F1: Five Talking Points From The Monaco Grand Prix

Photo Credit: USA Today
Photo Credit: USA Today /

The F1 Monaco Grand Prix always offers up the most intense racing on the calendar. This year, with heavy rain and an upgraded Red Bull, the race was that much more exciting!

Red Bull Deliver Mercedes The Jewel In The Crown

Before the race had even begun, SkySport’s Martin Brundle declared that Daniel Ricciardo had everything to lose going into turn one of the Monaco Grand Prix. As such, it was beneficial for the Red Bull driver when it was declared that the race would be started under safety car due to heavy rain.

The SC finally came into the pits, and when the cars were released, Ricciardo got to work, extended his lead over the two Mercs, and was seemingly on his way to his first race win of the season.

That was until that infamous pit-stop blunder occurred. A communication issue between the pit-wall and that garage saw the Red Bull mechanics not ready for Ricciardo by the time he had entered pit lane.

As they fumbled for tyres, valuable seconds ticked by for the stationary Australian. By the time he had exited the pits, what should’ve been a seven second gap ahead of Lewis Hamilton was reduced to naught, the current world champion having taken the lead, and eventually the win.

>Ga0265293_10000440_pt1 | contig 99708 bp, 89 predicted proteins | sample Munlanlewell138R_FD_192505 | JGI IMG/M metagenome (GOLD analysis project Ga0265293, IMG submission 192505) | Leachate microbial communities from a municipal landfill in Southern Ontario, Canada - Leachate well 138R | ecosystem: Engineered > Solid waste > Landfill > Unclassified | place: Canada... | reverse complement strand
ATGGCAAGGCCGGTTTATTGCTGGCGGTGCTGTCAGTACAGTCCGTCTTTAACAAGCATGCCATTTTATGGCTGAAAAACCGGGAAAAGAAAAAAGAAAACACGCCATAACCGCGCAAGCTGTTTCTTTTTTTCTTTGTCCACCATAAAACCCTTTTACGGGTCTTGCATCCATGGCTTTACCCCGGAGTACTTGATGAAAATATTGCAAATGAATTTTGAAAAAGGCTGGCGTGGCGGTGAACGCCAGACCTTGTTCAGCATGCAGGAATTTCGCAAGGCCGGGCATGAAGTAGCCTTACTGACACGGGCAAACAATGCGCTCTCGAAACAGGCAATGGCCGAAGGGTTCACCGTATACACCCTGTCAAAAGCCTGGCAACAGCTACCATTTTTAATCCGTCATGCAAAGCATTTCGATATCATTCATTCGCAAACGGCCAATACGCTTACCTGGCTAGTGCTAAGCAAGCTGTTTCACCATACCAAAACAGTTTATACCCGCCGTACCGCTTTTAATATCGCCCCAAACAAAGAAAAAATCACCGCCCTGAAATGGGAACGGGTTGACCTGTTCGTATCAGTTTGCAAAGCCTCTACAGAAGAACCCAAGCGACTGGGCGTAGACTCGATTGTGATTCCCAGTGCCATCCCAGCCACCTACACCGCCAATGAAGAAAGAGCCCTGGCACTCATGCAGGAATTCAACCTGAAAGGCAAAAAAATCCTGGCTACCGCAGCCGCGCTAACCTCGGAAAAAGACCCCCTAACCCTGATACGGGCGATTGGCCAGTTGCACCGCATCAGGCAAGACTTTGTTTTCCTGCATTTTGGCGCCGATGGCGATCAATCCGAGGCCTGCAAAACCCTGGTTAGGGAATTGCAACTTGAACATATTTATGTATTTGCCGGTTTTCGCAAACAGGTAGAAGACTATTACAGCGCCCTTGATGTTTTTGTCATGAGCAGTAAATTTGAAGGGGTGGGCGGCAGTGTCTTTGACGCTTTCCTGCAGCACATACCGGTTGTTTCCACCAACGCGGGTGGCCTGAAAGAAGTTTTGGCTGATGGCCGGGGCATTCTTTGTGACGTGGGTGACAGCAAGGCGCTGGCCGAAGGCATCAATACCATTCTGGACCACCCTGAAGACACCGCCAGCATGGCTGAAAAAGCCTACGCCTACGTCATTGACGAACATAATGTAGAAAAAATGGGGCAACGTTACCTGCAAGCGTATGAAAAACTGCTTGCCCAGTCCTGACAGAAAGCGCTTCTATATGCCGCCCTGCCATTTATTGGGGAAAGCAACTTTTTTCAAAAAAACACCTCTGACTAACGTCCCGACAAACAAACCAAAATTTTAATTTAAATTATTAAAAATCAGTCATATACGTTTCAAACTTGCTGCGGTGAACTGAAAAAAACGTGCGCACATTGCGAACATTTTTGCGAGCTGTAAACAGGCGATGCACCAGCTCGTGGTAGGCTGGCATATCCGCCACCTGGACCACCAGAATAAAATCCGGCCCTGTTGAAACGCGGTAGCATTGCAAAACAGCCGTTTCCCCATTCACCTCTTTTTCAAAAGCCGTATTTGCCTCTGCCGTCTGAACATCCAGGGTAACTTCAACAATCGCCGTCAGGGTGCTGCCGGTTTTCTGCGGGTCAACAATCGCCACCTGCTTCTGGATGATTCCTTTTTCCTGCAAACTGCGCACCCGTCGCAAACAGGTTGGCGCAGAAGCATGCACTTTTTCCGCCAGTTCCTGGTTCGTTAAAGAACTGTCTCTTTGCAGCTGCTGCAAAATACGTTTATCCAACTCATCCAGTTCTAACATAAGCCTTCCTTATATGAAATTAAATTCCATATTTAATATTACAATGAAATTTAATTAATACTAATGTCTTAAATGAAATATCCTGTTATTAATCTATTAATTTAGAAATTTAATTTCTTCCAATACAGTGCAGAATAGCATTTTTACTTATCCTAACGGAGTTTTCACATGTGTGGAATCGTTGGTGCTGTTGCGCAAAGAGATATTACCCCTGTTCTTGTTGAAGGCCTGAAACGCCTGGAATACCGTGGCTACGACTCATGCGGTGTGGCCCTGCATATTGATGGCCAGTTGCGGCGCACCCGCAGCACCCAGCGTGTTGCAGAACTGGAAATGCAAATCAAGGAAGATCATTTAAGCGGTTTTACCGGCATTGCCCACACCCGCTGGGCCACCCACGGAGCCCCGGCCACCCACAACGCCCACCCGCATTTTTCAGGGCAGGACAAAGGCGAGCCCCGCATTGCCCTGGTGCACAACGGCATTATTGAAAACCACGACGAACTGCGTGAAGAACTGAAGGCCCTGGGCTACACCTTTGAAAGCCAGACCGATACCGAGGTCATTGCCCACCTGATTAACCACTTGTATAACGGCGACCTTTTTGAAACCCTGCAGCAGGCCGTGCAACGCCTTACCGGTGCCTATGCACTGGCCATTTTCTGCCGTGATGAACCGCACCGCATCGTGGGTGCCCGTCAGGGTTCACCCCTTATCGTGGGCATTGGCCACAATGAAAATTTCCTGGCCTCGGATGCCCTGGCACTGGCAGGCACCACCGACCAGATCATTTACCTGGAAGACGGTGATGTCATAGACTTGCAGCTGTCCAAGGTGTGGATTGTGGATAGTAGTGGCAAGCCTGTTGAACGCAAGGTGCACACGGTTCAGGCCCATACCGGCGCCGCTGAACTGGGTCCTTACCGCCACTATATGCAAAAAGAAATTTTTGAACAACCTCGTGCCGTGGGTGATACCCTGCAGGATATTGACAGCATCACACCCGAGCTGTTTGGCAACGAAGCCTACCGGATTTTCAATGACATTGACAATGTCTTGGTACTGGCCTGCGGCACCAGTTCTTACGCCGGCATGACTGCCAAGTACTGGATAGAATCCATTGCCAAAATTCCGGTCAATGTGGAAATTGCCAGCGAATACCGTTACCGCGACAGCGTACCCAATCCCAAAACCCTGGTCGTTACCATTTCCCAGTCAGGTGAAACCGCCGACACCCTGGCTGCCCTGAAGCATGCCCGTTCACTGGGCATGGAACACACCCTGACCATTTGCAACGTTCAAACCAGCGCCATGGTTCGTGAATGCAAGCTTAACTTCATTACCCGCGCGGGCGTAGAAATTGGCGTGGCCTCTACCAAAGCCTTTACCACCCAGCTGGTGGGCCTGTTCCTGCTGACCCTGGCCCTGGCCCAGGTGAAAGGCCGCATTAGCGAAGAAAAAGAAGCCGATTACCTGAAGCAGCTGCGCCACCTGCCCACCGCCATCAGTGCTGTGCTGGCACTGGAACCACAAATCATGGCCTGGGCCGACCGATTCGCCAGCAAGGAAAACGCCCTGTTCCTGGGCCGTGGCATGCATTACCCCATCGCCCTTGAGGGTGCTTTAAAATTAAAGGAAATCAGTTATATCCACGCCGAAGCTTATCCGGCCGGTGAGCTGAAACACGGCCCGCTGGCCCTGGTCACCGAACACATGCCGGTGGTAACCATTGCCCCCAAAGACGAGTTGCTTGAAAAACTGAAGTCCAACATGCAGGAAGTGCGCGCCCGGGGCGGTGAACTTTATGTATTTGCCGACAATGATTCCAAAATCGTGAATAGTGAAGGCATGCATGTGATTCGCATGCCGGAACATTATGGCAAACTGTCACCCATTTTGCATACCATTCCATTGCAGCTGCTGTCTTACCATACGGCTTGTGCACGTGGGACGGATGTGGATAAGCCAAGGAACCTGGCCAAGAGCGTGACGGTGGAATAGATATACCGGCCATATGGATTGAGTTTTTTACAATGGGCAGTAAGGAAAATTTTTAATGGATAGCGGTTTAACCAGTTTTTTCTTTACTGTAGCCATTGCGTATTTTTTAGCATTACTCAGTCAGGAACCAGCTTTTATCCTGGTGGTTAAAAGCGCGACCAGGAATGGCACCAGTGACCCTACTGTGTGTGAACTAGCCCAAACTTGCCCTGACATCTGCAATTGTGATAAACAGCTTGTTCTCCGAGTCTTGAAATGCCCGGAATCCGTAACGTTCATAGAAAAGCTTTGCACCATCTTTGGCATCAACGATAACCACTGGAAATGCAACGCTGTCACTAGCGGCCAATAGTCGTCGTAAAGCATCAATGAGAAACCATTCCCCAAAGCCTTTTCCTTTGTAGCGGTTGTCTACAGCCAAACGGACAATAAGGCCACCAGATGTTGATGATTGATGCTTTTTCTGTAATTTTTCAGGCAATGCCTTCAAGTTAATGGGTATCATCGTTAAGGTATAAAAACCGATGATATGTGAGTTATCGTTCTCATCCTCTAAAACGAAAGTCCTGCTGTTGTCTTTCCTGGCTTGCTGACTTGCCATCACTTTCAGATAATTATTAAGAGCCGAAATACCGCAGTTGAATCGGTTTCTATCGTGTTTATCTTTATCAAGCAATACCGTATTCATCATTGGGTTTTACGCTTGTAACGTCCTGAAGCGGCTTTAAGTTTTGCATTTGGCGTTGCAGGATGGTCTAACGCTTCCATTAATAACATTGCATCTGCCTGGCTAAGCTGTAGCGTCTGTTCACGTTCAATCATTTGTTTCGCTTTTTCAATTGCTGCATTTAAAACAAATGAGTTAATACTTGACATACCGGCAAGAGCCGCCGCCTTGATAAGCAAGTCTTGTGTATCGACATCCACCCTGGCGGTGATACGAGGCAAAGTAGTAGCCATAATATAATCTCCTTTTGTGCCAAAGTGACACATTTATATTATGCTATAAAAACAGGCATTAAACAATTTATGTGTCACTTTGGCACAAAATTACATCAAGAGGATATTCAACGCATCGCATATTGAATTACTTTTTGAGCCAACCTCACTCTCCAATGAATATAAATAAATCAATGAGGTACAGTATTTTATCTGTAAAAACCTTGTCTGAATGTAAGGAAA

A dejected Ricciardo stood on the podium, his usual smile no where to be seen. And rightfully so.

At the end of the day it was a human error, and no doubt the team feel just as awful for letting down their star driver, and throwing away an almost certain win.

But the fact remains that Ricciardo still leaves Monaco without the win that he thinks was rightfully his for the taking. He feels angry and is understandably upset that the team have let him down once again. But will these feelings continue? Will they effect his F1 relationship with Red Bull? Probably not.

Though he is hurt now, by Canada the young driver will have no doubt put Monaco behind him. It’ll always be there in the back of his mind, but for now his relationship with Red Bull will remain intact.

Ricciardo seems like a reasonable type of person, and in time he’ll see that it was a simple, yet crucial, mistake that his team have made. That and nothing more. I doubt it will happen again anytime soon.

Hamilton’s Return To Form

Though he may have been gifted the lead, he certainly didn’t take the win with ease. Ricciardo was on Hamilton’s heals for almost the entirety of the race, and the Britain had to drive one hell of a defensive race to keep the Australian at bay.

Though Monaco is notoriously hard to pass on, the Red Bull still had enough pace to threaten the Mercedes.

Yet Hamilton made it his mission to keep the yellow nose of the Red Bull in his mirrors, and despite a one off mistake, he did so by driving an incredibly clean race.

Taking your first win of the season there’s no better place to do it than Monaco. And though he was tight lipped about narrowing that margin between himself and Nico Rosberg in the standings, there’s no better place to reignite your championship fight either.

Sergio Perez Shows He’s No Slow Coach

It’s safe to say that many were close to writing off the F1 career of Perez, in a similar vein to what many have done to his team mate, Nico Hulkenberg.

But as Monaco proved, a track which is famously known for highlighting the talents of a driver over that of his car’s capabilities, Perez has still got the prowess to be a top tier driver. If he isn’t already that is.